How to Store Coffee Beans (and Keep Them Fresh)

Hi! My name is Arne. After a few years as a barista, I've dedicated myself to a mission: To bring more good coffee to the people. To this end, my team and I provide you with a broad knowledge base on the subject of coffee.

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So what’s the best way to store coffee beans? This question usually sparks quite the debate among coffee fanatics, and everyone seems to have their own theory. 

So what’s the best way to store coffee beans? This question usually sparks quite the debate among coffee fanatics, and everyone seems to have their own theory. 

One thing is for sure, though: every coffee lover wants to sacrifice as little as possible of their coffee’s aroma during storage.

In this article, I’ll explain how to store coffee beans and keep them fresh for as long as possible. I’ll also try to debunk some common myths about coffee storage. 

Here’s one thing right off the bat: coffee beans have no business being in the fridge or freezer!

Common Coffee Storage Myths

Let’s start by clearing up a few of the most common myths about how to store coffee beans, which include the following violations (or at least should be):

  • Coffee has a long shelf life.
  • Coffee can never go bad at all.
  • Coffee should be kept in the fridge or freezer.
  • Coffee that’s pre-ground keeps just as long as whole beans.

I hereby declare all of the above to be complete nonsense! Nothing could be further from the truth.

Factors That Affect Coffee Freshness

coffee pack opened from top

Fact: coffee is porous and absorbs aromas very easily. 

So anyone storing their coffee in the spice cupboard is just asking for trouble. Not to mention, using a smelly plastic container is just as bad as storing coffee next to stinky cheese.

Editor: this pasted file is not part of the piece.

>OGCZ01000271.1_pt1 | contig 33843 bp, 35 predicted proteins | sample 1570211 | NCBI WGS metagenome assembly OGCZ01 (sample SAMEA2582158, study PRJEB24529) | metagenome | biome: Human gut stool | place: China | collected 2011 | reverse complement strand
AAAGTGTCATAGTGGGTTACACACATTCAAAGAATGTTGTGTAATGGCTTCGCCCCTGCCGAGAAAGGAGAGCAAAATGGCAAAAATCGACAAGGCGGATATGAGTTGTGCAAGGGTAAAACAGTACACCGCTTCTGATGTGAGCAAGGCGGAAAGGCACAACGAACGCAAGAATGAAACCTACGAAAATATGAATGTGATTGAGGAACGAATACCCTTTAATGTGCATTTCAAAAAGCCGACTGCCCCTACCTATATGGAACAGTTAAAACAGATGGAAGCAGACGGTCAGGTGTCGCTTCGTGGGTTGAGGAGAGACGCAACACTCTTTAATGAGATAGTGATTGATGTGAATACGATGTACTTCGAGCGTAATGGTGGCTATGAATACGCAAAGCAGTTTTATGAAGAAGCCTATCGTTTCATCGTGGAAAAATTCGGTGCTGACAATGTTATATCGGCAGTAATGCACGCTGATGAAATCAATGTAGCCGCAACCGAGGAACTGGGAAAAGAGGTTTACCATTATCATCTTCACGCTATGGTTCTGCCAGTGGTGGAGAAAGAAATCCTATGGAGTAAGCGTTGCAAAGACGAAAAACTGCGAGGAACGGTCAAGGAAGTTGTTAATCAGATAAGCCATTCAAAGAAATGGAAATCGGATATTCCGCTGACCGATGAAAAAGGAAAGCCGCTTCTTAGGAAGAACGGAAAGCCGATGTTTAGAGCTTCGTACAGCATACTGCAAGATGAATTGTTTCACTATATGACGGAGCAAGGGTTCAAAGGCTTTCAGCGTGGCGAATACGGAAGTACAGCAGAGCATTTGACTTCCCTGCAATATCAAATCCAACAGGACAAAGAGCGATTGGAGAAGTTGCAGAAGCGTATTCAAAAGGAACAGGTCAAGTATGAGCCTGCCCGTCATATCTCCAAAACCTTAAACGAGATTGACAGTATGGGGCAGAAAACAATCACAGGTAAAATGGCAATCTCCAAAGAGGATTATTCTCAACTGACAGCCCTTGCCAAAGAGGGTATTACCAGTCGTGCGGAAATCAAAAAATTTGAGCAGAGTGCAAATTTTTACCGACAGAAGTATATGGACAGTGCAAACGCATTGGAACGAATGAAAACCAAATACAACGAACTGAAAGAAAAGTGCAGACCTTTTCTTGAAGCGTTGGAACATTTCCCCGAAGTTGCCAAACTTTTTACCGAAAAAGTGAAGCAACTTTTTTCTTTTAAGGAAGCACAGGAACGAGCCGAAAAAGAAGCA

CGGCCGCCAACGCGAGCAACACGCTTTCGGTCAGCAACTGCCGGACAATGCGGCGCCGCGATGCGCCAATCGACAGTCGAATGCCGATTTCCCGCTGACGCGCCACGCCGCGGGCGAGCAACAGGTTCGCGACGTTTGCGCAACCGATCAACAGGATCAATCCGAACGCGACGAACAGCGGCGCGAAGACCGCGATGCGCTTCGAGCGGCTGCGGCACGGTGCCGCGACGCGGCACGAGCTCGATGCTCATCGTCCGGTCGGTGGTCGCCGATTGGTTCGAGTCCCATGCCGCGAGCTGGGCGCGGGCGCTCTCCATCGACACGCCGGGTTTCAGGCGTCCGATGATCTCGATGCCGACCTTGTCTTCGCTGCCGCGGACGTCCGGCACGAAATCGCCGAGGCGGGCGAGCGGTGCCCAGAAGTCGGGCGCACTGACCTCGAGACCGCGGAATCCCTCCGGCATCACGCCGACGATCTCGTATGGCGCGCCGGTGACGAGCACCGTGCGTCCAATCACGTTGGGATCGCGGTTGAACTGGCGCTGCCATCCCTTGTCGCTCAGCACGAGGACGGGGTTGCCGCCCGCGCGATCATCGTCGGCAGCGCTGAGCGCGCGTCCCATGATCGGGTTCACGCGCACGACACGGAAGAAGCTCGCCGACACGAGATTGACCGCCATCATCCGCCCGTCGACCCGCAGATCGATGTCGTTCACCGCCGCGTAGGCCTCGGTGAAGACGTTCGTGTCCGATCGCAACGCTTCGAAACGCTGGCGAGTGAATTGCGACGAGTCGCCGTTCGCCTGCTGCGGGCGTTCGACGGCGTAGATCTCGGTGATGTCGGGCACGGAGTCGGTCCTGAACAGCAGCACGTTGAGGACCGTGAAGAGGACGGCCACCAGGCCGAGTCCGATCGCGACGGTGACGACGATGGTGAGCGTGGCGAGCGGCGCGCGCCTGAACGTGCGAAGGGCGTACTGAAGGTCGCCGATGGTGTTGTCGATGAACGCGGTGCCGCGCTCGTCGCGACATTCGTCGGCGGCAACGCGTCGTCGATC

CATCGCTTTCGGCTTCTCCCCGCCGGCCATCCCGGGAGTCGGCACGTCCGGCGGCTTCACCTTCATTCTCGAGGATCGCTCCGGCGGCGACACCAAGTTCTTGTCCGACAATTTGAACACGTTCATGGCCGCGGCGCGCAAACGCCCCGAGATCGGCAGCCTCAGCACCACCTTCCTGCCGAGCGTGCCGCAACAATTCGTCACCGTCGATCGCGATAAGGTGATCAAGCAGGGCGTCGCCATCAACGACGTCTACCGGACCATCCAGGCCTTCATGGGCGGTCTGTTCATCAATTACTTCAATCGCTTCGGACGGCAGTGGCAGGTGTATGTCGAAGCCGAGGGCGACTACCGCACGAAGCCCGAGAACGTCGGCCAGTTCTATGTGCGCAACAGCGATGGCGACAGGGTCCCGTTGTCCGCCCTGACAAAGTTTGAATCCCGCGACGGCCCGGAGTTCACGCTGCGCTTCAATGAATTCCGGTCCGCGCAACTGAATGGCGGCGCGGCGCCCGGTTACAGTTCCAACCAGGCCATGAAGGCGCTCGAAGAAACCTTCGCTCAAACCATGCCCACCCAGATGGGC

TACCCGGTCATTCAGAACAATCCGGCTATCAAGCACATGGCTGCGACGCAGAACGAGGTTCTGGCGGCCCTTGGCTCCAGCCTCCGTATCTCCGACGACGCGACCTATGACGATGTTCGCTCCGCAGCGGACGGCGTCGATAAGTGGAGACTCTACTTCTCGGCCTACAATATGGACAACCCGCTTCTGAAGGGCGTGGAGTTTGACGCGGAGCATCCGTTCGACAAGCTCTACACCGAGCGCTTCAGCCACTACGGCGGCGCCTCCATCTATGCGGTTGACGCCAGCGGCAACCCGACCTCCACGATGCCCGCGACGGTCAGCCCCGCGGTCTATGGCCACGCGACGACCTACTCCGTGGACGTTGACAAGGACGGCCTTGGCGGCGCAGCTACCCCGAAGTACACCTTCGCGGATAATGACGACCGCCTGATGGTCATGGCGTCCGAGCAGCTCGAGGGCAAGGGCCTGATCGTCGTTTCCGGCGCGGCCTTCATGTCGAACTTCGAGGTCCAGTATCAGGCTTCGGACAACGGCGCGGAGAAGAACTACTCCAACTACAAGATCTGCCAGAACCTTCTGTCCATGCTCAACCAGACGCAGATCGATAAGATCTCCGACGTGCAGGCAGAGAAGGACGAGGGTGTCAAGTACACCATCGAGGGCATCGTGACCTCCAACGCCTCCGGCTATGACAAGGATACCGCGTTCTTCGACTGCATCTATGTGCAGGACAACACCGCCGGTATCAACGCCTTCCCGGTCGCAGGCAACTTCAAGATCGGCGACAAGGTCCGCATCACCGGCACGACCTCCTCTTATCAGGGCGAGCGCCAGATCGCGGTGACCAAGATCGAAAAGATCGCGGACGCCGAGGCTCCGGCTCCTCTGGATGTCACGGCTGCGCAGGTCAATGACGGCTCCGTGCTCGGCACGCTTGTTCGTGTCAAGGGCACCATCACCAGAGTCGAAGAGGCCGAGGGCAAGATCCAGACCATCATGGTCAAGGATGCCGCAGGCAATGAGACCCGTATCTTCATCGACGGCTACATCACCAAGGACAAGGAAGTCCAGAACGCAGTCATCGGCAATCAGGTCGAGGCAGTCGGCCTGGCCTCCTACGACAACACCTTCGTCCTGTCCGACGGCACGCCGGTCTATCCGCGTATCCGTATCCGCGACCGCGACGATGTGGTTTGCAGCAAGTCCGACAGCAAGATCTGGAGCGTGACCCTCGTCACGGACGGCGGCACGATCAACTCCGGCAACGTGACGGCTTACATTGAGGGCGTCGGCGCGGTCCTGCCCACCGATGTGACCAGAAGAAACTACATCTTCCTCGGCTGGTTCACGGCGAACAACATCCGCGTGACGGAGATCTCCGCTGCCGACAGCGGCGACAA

In other words, you should always store coffee beans as far away as possible from everything that gives off a scent, smell — and especially a stench.

Coffee is extremely sensitive to light.

Fact: exposure to UV rays and extreme heat or cold will cause coffee to degrade fast.

Because of this, you shouldn’t store your coffee beans in glass or transparent plastic containers left out in the open. I use a plastic coffee storage container and keep it deep in a dark cupboard.

Coffee and oxygen aren’t friends.

Fact: coffee beans are as susceptible to the effects of oxygen as other perishable foods. 

Oxidation happens during prolonged exposure to air, causing the molecular structure of the coffee to break down. That means you’ll quickly end up with stale coffee unless you use an airtight container.

Coffee’s biggest enemy is moisture.

Fact: moist, humid environments are ideal for bacteria and enzymes that break down food. 

Because of this, coffee exposed to moisture will quickly begin to lose its flavor. Not only that, but you run the risk of brewing coffee with moldy beans — and no one wants that.

Pre-Ground vs Whole Bean Coffee

fine coffee grinds in a bowl

As soon as you grind coffee beans, you’re in a race against time. And by grinding coffee, you’re creating a much larger surface area for oxidation to work on, so the coffee will start to lose its delicate aroma more quickly. That’s why you should always store whole coffee beans and grind them fresh each time you brew.

Should I Store Coffee Beans in the Fridge?

You should never store coffee in the fridge. 

Refrigerators are home to many undesirable odors that delicate coffee beans can absorb. After all, who wants to drink coffee or espresso that smells and tastes like Swiss cheese and peppered salami? Gross.

Arne holding a big cheese while brewing coffee

The condensation that accumulates due to temperature fluctuations in the refrigerator is another big problem. Condensation can speed up oxidation, pushing flavorful oils in the coffee to the outer surface of the beans. 

Moral of the story: moisture kills coffee immediately! So please don’t sentence your beans to death by putting them in the fridge.

Can I Freeze Coffee Beans?